Some people may want to know the differences between Thunderbolt vs USB 3.0. In this post, MiniTool Partition Wizard gives you the answers. After that, you can know how to choose between them.
Introduction to USB 3.0
Universal Serial Bus (USB) is an interface standard that specifies how two devices (usually a computer/phone and the other USB devices like mouse, keyboard, etc.) connect, communicate and exchange power. It's a technical specification for input and output interfaces.
USB interface has the following features:
- Support hot-swap: Devices can be plugged or ejected without rebooting the host computer.
- Power supply: Small devices can be powered directly from the USB interface, eliminating the need for additional power supply cables.
- Plug and play: Users just need to plug a USB device into a port on a running computer, and then the USB driver will be installed and configured automatically to access the USB device.
To meet the increasing demand for speed, USB has developed several versions. Nowadays, the most common USB version may be USB 3.0. However, as USB-IF has repeatedly renamed the USB interface, the name of the USB interface on the market is also quite confusing.
To learn about various USB versions better, please look at the following picture first:
In the above picture, the USB version framed by the red box is USB 3.0 (also named USB 3.1 Gen1/USB 3.2 Gen1), which was released in 2008. USB 3.0 adopted a design of 9 pins—among them, the first row of 4 pins is the same as USB 2.0, and the second row of 5 pins is specially prepared for USB 3.0. Therefore, it's compatible with USB 2.0.
In addition, USB 3.0 supports full-duplex data transmission (that is, it can receive and send data at the same time; USB 1x and USB 2.0 are half-duplex).
This post introduces various USB types and the corresponding USB speeds to you. In addition, it provides pictures to help you understand them better.
Introduction to Thunderbolt
Thunderbolt is a data transmission protocol developed by Intel in collaboration with Apple. This protocol combines PCI Express data transmission technology and DisplayPort display technology. Therefore, it can transmit data and video signals at the same time.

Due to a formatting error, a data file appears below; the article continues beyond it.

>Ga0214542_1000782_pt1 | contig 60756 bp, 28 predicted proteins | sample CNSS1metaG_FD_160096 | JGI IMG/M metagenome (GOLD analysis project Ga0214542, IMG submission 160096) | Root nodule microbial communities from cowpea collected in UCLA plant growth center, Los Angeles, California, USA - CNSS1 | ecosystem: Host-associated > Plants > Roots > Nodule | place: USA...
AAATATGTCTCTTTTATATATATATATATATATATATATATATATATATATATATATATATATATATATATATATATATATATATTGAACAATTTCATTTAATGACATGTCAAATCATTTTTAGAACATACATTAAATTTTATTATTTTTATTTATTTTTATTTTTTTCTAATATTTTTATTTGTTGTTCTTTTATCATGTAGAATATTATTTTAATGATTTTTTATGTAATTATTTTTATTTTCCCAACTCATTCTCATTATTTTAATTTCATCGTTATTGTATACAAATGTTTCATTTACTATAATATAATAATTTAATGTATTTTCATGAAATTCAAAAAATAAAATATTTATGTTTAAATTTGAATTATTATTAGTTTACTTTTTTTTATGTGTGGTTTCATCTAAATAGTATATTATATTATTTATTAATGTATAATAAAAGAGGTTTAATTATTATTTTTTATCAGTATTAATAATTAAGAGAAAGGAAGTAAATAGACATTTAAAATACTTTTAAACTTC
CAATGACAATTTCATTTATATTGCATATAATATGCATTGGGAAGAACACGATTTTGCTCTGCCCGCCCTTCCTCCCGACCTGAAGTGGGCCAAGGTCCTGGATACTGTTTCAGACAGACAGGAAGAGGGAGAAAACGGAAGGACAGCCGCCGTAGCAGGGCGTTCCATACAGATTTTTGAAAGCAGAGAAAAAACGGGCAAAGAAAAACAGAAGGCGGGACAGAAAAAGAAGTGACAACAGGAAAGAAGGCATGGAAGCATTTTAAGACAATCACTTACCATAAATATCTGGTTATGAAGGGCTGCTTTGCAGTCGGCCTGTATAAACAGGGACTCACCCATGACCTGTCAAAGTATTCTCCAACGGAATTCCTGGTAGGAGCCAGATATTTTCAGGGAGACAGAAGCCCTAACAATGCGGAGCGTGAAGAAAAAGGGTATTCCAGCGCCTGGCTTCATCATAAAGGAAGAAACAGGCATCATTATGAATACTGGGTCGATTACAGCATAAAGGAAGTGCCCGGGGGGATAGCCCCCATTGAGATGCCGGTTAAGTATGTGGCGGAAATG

So far, Thunderbolt interface has developed 4 generations:
- Thunderbolt 1: Mini DP port, PCI-E 2.0 X2, full duplex, 10Gbps.
- Thunderbolt 2: Mini DP port, PCI-E 2.0 X4, full duplex, 20Gbps.
- Thunderbolt 3 and 4: USB Type-C port, PCIe 3.0 X4, full duplex, 40Gbps (3.94 GB/s).
Thunderbolt 3 and Thunderbolt 4 have no difference in speed, but differ in other aspects. To learn about their differences, please read the following post:
This post introduces Thunderbolt 4 and the difference between it and Thnderbolt 3 as well as USB4.
Thunderbolt vs USB 3.0
In this part, let's summarize the differences between Thunderbolt vs USB 3.0:
- Thunderbolt interface is faster than USB 3.0 interface.
- Thunderbolt 1 and 2 use Mini DP port, and Thunderbolt 3 and 4 use USB Type-C port. As for USB 3.0, it mainly uses USB Type-A port but as the Type-C port gets popularized, some USB 3.0 interfaces can also use Type-C port.
- Thunderbolt 3 protocol is compatible with USB 2.0, 3.0, and 3.1.
- Thunderbolt interface can do some things that USB 3.0 cannot do, for example, connecting an external GPU or a Display screen (because it can transfer audio and video signals), and connect a docking station to extend external port.
- Thunderbolt 1 and 2 are mainly used in Apple laptops. Thunderbolt 3, Thunderbolt 4, and USB 3.0 can be used in any laptops. Why? Because since 2018, Intel has completely waived the technical authorization fee for the Thunderbolt 3 interface.
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